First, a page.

March 27, 2018
It’s been less than a month since actress Frances McDormand used her Oscar acceptance speech to push for the adoption of “inclusion riders” in entertainment-industry contracts, and, true to form, Hollywood has been quick to mindlessly jump on the bandwagon. In the weeks following McDormand’s speech, Black Panther star Michael B. Jordan announced that from now on his production company will adopt inclusion riders for all of its future projects. Matt Damon and Ben Affleck declared the same. And Hollywood superagent Ari Emanuel, CEO of William Morris Endeavor (WME) and brother of sentient AIDS virus Rahm Emanuel, bragged that from now on, WME will consider inclusion riders an “imperative.”
So what exactly is an “inclusion rider”? It’s a clause inserted into a motion-picture contract. It’s a mandate, a demand, that the movie must include, as McDormand put it, “at least 50% diversity” in its cast (the rider sometimes applies to crew as well, but for the purposes of this piece, I’m focusing solely on cast). Now, don’t be fooled: “50% diversity” means 50% non–white male. That’s what’s so fascinating about the use of the word “diversity” in this context. The inclusion rider is exclusionary in nature. It means “everyone except white males.” By this definition of “diverse,” one could refer to the Third Reich’s Nuremberg Laws as encouraging “diversity,” if you look at the laws strictly from the perspective of the many groups not excluded by them, as opposed to the one group that was.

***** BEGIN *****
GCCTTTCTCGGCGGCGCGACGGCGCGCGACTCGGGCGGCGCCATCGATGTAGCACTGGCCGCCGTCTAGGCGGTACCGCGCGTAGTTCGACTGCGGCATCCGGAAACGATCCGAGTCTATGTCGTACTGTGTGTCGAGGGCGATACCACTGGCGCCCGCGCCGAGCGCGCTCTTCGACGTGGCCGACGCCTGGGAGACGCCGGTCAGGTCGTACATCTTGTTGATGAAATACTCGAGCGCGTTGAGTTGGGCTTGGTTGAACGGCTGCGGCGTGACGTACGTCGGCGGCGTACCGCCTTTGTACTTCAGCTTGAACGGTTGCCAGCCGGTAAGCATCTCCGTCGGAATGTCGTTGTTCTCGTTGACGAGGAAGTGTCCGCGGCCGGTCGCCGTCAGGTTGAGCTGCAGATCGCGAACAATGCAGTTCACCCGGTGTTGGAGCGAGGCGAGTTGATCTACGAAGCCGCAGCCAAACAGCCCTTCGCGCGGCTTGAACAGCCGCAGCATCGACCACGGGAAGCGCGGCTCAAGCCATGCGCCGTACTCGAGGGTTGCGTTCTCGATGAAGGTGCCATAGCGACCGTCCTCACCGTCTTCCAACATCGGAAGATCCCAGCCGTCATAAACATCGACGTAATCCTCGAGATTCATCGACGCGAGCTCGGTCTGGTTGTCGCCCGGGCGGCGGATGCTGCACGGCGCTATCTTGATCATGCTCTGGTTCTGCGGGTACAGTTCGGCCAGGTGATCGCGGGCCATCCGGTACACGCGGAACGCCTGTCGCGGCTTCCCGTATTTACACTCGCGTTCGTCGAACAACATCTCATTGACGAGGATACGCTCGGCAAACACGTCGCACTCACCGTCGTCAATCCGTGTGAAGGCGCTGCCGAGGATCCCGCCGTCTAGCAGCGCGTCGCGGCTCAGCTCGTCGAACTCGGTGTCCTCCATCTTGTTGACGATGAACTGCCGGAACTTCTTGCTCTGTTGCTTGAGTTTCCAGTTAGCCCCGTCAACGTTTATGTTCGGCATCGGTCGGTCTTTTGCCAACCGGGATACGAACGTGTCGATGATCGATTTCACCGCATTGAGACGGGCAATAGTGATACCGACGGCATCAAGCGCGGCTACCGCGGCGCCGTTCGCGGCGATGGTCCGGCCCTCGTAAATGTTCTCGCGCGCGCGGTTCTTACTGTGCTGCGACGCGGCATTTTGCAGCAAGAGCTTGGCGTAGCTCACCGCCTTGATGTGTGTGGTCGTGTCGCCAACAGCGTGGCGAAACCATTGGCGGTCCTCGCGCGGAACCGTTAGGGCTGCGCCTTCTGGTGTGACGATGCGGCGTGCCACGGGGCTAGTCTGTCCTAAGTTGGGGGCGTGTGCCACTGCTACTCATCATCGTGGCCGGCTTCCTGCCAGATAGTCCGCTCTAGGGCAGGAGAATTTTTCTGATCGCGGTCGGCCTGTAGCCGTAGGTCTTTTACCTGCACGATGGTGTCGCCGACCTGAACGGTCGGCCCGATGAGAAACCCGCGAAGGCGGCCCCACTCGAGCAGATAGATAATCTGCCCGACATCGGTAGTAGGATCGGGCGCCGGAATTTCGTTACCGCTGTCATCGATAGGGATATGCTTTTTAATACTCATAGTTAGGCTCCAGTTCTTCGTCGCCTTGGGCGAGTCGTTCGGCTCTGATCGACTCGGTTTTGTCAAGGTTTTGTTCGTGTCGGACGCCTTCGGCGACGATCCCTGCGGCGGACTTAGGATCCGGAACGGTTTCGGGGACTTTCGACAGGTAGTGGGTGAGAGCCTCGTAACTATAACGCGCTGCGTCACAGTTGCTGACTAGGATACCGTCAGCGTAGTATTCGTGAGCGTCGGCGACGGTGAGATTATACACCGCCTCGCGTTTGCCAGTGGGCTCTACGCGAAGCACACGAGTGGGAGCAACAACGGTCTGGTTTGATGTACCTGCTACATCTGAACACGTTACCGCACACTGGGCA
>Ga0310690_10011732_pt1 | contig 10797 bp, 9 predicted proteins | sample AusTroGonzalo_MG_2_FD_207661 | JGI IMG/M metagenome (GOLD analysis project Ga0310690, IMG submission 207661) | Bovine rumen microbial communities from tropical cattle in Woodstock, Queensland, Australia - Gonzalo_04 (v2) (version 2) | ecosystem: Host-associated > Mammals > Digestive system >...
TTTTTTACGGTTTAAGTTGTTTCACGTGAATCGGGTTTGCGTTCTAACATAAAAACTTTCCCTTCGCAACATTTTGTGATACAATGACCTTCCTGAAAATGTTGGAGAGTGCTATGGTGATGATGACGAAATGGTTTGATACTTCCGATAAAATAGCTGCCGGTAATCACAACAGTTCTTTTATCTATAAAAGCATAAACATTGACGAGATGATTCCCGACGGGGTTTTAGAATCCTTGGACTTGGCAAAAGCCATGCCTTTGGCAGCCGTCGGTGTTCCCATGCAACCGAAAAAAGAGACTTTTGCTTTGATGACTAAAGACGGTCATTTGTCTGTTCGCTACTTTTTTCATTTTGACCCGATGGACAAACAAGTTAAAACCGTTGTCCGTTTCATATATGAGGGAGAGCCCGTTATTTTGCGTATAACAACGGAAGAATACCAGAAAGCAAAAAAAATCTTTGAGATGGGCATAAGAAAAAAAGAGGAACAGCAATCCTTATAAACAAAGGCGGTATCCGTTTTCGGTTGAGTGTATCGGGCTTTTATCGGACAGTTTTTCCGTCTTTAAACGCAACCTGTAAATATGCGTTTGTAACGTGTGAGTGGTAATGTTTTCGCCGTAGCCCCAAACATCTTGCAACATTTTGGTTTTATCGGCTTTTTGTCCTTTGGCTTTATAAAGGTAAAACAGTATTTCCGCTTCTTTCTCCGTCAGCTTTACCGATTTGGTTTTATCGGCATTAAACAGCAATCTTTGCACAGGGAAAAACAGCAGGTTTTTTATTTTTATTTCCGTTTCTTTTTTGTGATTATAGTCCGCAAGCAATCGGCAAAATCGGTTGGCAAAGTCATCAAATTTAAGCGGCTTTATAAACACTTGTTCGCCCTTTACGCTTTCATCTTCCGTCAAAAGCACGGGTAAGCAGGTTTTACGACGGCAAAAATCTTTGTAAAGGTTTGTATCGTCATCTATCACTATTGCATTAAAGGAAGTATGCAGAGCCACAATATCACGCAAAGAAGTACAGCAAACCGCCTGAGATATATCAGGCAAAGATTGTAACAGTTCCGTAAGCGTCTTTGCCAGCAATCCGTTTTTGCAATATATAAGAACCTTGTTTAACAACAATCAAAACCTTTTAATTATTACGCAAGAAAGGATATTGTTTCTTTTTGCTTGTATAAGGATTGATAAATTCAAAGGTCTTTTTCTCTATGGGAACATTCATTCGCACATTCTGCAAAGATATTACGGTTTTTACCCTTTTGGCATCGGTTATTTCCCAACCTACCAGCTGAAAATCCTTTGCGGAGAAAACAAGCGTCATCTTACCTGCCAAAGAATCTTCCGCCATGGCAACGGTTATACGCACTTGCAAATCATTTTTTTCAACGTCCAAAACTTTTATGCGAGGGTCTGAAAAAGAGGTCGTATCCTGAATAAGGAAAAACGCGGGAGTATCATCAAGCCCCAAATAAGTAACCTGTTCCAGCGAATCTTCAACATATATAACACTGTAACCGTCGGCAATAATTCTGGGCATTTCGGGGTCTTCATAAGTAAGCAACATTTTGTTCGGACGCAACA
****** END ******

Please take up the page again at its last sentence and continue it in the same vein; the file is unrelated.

Stacy Smith, head of USC’s Annenberg Inclusion Initiative and originator of the inclusion-rider concept, explained to The Washington Post that “contemporary dramas” will be forced to cast “50 percent women, 50 percent minority, 20 percent people with disabilities and five percent LGBTQ.” Historical dramas, she assured the Post, “would be exempt” (cue John Gielgud from Arthur’s sarcastic voice: Oh, thank you, madam). These quotas are needed, according to Smith, because movies “have to be filled with norms that reflect the world in which we live.”
Some in the industry have cautioned that Smith’s inclusion-rider concept is impractical. I prefer to call it borderline retarded. She wants movies to “reflect the world,” but how many movies claim to be set in “the world”? Most films have a more specific location—a city, a town, a place of employment, a house. Any industry professional will tell you that casting isn’t supposed to reflect “the world” but rather the specific location of the specific film in question. But that’s just common sense, so it has no place in Stacy Smith’s fevered mind. One might also ask what Smith’s inclusion rider would have done to a movie like Black Panther. Should the citizenry of Wakanda have included 20% Chinese, to reflect their percentage of the world’s population? Of course, I’m being facetious. As I already indicated, Black Panther is considered “diverse” because it features very few white males.
It should be noted that the two most vocal apostles for the inclusion rider are the aforementioned McDormand and another Academy Award-winning actress, Geena Davis, who has, in the past, partnered with Smith on “inclusion” projects. McDormand and Davis are white, and their fanaticism regarding inclusion riders exposes a blind spot—indeed, a delusion—that affects many white actresses in this business: They see themselves as being among the “oppressed.” Traditionally, in Hollywood, white actresses have had it pretty good. They’ve always been in demand…especially the attractive ones. This town has been exceptionally kind to them, in no small part because they are the beauty ideal of many of the men who run things behind the scenes. Sure, there’s always been a downside, from Harvey Weinstein whipping out his dirlywanger to Howard Hughes’ bizarre obsession with the pertness of his leading ladies’ breasts. But regardless of (and sometimes because of) the odd perv, pretty young white actresses in this town know that they’re desired, and they don’t need any consent decree or quota system in order to maintain that privileged position.